CLOUD AND LAW

September 8, 2010, by | Start Discussion


The major legal challenge emerging from cloud computing is the issue of extradition and jurisdiction. To understand the extent and jurisdiction of the Information Technology Act, we must examine sections 1(2) and 75 of the Act.

1. Short title, extent, commencement and application

  1. This Act may be called the Information Technology Act, 2000.
  2. It shall extend to the whole of India and, save as otherwise provided in this Act, it applies also to any offence or contravention thereunder committed outside India by any person.

75. Act to apply for offence or contravention committed outside India

(1)    Subject to the provision of sub-section (2), the provisions of this

(2)    Act shall apply also to any offence or contravention committed outside India by any person irrespective of his nationality.

(2) For the purposes of sub-section (1), this act shall apply to an offence or contravention committed outside India by any person if the act or conduct constituting the offence or contravention involves  a computer, computer system or computer network located in India. 

Not only does the Information Technology Act apply to the whole of India, but also to contraventions committed outside India, by anyone, involving a computer located in India.

Illustration: Kylie Minogue, an Australian national, residing in USA, gains unauthorized access to a computer located in India and deletes information. In this case, she will be liable under the provisions of the IT Act.

However, there are exceptions to the term “any person”. Certain persons are exempt from prosecution under the IT Act. These include the President of India and the Governors of Indian states1 , Foreign Heads of State and Ambassadors of foreign countries 2 .

Extradition is the delivery of a person accused of a crime in one country by the other country where he has sought refuge.

Illustration

Sameer has committed a crime in India and then escaped to USA. The US government could extradite Sameer to India so that he can face trial for his crime.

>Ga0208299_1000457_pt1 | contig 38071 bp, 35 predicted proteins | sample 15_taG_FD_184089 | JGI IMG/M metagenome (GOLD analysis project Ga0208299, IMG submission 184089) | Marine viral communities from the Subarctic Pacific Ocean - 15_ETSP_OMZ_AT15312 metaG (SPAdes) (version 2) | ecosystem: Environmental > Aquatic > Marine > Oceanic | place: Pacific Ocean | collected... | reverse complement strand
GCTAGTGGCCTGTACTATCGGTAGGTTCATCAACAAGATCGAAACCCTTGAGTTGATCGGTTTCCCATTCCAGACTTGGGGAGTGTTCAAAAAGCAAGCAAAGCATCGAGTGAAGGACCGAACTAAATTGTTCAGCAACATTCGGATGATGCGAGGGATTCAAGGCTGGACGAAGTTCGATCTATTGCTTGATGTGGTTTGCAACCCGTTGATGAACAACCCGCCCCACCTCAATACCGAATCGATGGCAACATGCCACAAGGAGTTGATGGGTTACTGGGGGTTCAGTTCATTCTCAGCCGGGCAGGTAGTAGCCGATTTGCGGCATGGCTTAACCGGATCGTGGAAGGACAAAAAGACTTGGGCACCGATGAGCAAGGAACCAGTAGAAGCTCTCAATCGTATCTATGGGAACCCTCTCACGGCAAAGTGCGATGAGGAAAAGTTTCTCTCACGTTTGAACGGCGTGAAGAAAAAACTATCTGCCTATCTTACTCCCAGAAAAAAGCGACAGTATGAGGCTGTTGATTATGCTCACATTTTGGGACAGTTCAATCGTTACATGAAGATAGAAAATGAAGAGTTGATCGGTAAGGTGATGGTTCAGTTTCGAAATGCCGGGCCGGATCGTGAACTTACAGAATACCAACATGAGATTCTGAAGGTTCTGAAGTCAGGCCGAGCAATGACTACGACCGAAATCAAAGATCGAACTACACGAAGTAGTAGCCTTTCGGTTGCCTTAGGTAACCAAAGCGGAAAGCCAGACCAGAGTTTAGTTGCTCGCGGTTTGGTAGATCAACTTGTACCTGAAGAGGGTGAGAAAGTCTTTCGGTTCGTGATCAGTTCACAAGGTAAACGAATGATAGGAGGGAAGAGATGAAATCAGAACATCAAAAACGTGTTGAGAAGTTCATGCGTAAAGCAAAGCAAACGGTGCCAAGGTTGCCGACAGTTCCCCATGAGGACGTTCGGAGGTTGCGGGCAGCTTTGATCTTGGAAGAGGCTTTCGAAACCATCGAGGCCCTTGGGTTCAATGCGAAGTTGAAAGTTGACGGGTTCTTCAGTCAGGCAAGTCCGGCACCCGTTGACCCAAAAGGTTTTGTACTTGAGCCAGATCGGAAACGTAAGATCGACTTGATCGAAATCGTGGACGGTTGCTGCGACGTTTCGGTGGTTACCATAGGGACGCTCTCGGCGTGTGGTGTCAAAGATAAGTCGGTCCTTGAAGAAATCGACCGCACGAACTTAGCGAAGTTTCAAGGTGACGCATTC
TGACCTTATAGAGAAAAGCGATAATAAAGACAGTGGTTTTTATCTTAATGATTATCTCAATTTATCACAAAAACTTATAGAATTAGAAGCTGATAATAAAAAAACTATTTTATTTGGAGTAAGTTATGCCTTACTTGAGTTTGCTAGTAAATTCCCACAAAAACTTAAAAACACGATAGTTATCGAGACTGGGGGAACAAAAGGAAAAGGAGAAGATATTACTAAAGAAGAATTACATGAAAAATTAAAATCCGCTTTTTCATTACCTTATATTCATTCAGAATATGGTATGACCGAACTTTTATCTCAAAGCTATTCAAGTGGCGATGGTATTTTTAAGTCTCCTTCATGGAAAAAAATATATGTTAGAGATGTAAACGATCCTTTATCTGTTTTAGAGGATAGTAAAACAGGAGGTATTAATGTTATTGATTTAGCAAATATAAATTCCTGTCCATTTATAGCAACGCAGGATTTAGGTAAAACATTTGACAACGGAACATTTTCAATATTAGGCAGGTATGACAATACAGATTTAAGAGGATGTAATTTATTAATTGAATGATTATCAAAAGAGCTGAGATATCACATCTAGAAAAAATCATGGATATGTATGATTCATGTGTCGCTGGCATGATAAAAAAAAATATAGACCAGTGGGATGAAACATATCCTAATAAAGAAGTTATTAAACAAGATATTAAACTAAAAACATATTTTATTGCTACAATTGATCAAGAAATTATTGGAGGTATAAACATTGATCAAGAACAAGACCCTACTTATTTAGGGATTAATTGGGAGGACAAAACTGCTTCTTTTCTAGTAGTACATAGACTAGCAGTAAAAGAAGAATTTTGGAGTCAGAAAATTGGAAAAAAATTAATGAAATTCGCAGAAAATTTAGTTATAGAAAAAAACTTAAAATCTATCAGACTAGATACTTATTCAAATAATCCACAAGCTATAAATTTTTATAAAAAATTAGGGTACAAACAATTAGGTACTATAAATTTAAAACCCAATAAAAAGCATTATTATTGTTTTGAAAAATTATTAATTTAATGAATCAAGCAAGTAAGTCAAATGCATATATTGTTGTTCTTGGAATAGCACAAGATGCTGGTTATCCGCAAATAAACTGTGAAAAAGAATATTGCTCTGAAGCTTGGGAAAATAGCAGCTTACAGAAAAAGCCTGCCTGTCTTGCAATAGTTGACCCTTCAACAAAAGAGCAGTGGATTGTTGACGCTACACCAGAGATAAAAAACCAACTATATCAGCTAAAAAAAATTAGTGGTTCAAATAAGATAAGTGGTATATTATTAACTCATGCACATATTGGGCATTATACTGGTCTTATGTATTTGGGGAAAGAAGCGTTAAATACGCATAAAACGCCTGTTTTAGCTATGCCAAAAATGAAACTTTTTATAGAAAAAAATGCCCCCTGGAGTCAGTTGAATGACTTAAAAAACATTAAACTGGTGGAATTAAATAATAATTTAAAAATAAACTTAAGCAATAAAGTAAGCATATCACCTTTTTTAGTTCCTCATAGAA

The delivery takes place pursuant to an existing treaty or an ad hoc arrangement. Extradition is based on the broad principle that it is in the interest of civilized communities that crimes should not go unpunished.

The domestic law of the nation from whom the extradition of the person is sought plays a crucial role in determining whether the State seeking the extradition would be granted its request or not. Extradition Act, 1962 is the relevant law in India.

India has entered into extradition treaties with Belgium(1958), Bhutan (1997), Canada (1987), Hong Kong 1997), Nepal(old Treaty) (1963), Netherlands (1989), Russia (2000), Switzerland (1996), UAE (2000), U.K. (1993), USA (1999), Uzbekistan (2002), Spain (2003), Mongolia (2004), Turkey (2003), Germany (2004), Tunisia (2004), Oman (2005), France (2005), Poland (2005), Korea(ROK) (2004), Bahrain (2005), Bulgaria (2006), Ukraine (2006), South Africa (2005), Belarus (2008), Kuwait (2007) and Mauritius (2008). Additionally India has extradition agreements with Australia (1971), Fiji (1979), Italy (2003), Papua New Guinea (1978), Singapore (1972), Sri Lanka (1978), Sweden (1963), Tanzania (1966), Thailand (1982) and Portugal (2002).

1 Article 361(2) of the Constitution of India states that “No criminal proceedings whatsoever shall be instituted or continued against the President, or the Governor of a State, in any court during his term of office.” Article 361(3) states “No process for the arrest or imprisonment of the President, or the Governor of a State, shall issue from any court during his term of office.”
2 The principle of diplomatic immunity is enshrined in the “Vienna Convention on Diplomatic Relations” of 1961. The convention mentions that “the purpose of such privileges and immunities is not to benefit individuals but to ensure the efficient performance of the functions of diplomatic missions as representing States”. This has been codified in India under the Diplomatic Relations (Vienna Convention) Act, 1972. Similar immunities are conferred on United Nations officers by the United Nations (Privileges and Immunities) Act, 1947.

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